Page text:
Endolymphatic-mastoid shunt is a 45 minute surgical procedure. This is performed through an incision in the crease behind the ear. The mastoid is opened and the endolymphatic sac is identified. This structure is the natural drainage sac of the inner ear. The endolymphatic sac is then incised and a shunt is placed in order to relieve the inner ear of the excessive fluid build-up seen in Meniere's Disease. The shunt material is typically made of thin silastic. The procedure may be performed either on an outpatient basis or as an overnight stay. Recovery is typically one week. This is the only procedure we perform designed to change the way the inner ear works. As such, results are variable. Long term outcomes suggest that 65-70 % of patients will be completely cured of all symptoms and require no further medication. An additional 15% of patients will have significant improvement, but still require medical therapy for control of symptoms. In about 15% of patients, symptoms may continue to be disabling and require alternative surgical intervention. Hearing is improved or stabilized in the majority of patients.

Selective Vestibular Neurectomy is a 2 hour surgical procedure. This is performed through an incision behind the ear. A window of bone is removed and the lining of the brain (dura) is opened. The hearing and balance nerve (eighth cranial nerve) is identified as it passes between the inner ear and brainstem. The hearing and balance nerve fibers are separated. The balance fibers are cut while preserving the hearing nerve. The patient is observed overnight in the ICU and the overall hospital stay is 2 to 5 days. Recovery may take up to 6 weeks. While one can live with only one inner ear, the brain must compensate for the loss. The acute response to loss of inner ear function may result in spinning vertigo for about 24 hours. The patient's equilibrium will recover over a period of 2 to 5 days to the point where one can ambulate, although it may take 6 weeks for full compensation to be achieved. Occasionally, physical therapy is recommended to regain full balance. Attacks of vertigo are permanently eliminated in nearly all patients, while hearing is preserved.

Labyrinthectomy with or without sectioning of the eighth cranial nerve is a 90 minute surgical procedure. This is performed through an incision in the crease behind the ear. The mastoid is opened and the inner ear surgically destroyed and at times the nerve endings of the eighth cranial nerve are cut. This will permanently eliminate attacks of vertigo, but also results in permanent loss of hearing in the operated ear. Keeping in mind the 15-20% incidence of Meniere's involving both ears, this procedure is reserved for only select situations in which there is severe non-serviceable hearing in the affected ear. While compensation is still required to regain balance, this is typically not as prolonged as seen with selective vestibular neurectomy. This is because in these situations, the Meniere's has resulted in a severly weakend inner ear and compensation has already begun preoperatively. Typically the hospital stay is 1-2 days.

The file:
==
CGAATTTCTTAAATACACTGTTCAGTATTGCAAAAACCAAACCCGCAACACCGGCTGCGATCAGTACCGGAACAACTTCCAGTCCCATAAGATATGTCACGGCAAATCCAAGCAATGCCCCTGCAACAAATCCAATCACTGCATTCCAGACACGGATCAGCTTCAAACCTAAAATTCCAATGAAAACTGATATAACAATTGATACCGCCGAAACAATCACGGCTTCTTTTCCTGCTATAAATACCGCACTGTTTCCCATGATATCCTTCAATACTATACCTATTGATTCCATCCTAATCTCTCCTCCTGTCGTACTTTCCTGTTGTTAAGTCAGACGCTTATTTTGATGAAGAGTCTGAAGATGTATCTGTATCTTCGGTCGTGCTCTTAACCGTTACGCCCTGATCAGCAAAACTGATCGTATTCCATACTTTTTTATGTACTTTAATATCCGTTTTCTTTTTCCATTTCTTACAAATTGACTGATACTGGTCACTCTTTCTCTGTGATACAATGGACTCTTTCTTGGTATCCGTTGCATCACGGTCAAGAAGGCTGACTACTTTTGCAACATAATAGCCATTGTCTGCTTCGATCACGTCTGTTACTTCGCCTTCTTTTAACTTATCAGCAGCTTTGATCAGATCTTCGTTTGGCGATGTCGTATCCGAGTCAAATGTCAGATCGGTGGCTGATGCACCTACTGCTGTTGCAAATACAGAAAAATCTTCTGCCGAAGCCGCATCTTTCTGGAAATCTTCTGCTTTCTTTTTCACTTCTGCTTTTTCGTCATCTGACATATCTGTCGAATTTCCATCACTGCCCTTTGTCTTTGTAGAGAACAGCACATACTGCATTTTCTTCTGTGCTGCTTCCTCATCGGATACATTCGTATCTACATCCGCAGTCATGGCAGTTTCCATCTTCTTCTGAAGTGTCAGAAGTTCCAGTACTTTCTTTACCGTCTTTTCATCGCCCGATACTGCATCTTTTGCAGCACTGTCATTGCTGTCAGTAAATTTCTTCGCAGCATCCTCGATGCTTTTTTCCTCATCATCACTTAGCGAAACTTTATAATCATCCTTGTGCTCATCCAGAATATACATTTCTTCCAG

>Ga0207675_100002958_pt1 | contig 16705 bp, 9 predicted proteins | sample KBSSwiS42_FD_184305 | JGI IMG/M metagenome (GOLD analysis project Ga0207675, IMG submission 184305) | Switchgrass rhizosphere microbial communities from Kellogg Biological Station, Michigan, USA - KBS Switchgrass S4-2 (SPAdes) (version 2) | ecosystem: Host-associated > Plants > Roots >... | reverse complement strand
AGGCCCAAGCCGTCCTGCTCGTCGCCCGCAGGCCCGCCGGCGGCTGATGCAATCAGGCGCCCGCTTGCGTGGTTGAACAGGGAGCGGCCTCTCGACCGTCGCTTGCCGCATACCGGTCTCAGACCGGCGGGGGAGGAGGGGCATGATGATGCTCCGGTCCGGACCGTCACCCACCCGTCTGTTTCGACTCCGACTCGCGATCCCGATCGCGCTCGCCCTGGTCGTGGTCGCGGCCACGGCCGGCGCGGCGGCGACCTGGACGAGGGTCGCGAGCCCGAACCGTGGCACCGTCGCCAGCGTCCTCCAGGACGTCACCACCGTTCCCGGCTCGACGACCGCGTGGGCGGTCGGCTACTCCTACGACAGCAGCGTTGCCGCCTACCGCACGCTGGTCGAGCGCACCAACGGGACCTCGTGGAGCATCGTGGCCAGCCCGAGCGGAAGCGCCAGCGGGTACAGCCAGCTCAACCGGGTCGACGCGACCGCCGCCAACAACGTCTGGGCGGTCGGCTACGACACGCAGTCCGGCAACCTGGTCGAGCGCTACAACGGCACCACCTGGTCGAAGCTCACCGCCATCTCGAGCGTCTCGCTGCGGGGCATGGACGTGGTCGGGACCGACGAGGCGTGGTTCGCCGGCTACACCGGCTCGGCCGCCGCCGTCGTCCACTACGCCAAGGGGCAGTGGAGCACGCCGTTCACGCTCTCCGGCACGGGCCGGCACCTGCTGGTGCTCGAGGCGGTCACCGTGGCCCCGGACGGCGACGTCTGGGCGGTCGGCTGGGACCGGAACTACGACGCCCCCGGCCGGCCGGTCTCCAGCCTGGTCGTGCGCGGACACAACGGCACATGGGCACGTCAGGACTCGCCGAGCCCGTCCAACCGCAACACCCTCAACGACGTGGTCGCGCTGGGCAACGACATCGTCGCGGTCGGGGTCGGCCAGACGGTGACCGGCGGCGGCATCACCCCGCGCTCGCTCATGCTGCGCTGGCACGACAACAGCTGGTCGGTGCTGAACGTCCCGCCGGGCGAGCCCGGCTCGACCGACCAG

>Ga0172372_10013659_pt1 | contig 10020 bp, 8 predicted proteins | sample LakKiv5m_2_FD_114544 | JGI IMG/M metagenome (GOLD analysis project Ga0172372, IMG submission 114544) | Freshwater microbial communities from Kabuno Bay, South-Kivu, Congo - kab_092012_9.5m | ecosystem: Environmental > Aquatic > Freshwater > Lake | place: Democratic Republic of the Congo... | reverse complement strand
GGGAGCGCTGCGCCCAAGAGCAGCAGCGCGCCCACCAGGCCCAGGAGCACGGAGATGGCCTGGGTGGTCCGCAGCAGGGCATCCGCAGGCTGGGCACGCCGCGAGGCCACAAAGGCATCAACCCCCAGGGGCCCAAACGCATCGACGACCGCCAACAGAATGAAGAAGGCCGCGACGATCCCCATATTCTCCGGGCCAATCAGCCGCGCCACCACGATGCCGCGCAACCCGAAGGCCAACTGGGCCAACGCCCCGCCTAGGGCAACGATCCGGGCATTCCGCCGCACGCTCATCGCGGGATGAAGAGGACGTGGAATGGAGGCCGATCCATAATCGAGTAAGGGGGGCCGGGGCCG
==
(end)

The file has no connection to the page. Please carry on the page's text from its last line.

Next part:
Transtympanic perfusion is a procedure in which an antibiotic (gentamycin), which is toxic to the inner ear, is directly injected through the eardrum. The solution is then absorbed into the inner ear through the round window. This is an office-based procedure, which is technically the least complex that we perform for Meniere's Disease. While the goal is to eliminate the function of the affected balance organ, the inner ear hearing (cochlear) function may be affected as well. Permanent hearing loss has been reported in as many as 30-40% of patients. Furthermore, there may be incomplete destruction of the balance organ, resulting in lingering disequilibrium and/or recurrent attacks of vertigo.

It is important to remember that there is no perfect surgical solution for every case of Meniere's Disease. When attacks become disabling in spite of medical therapy, surgery should be considered in consultation with your surgeon.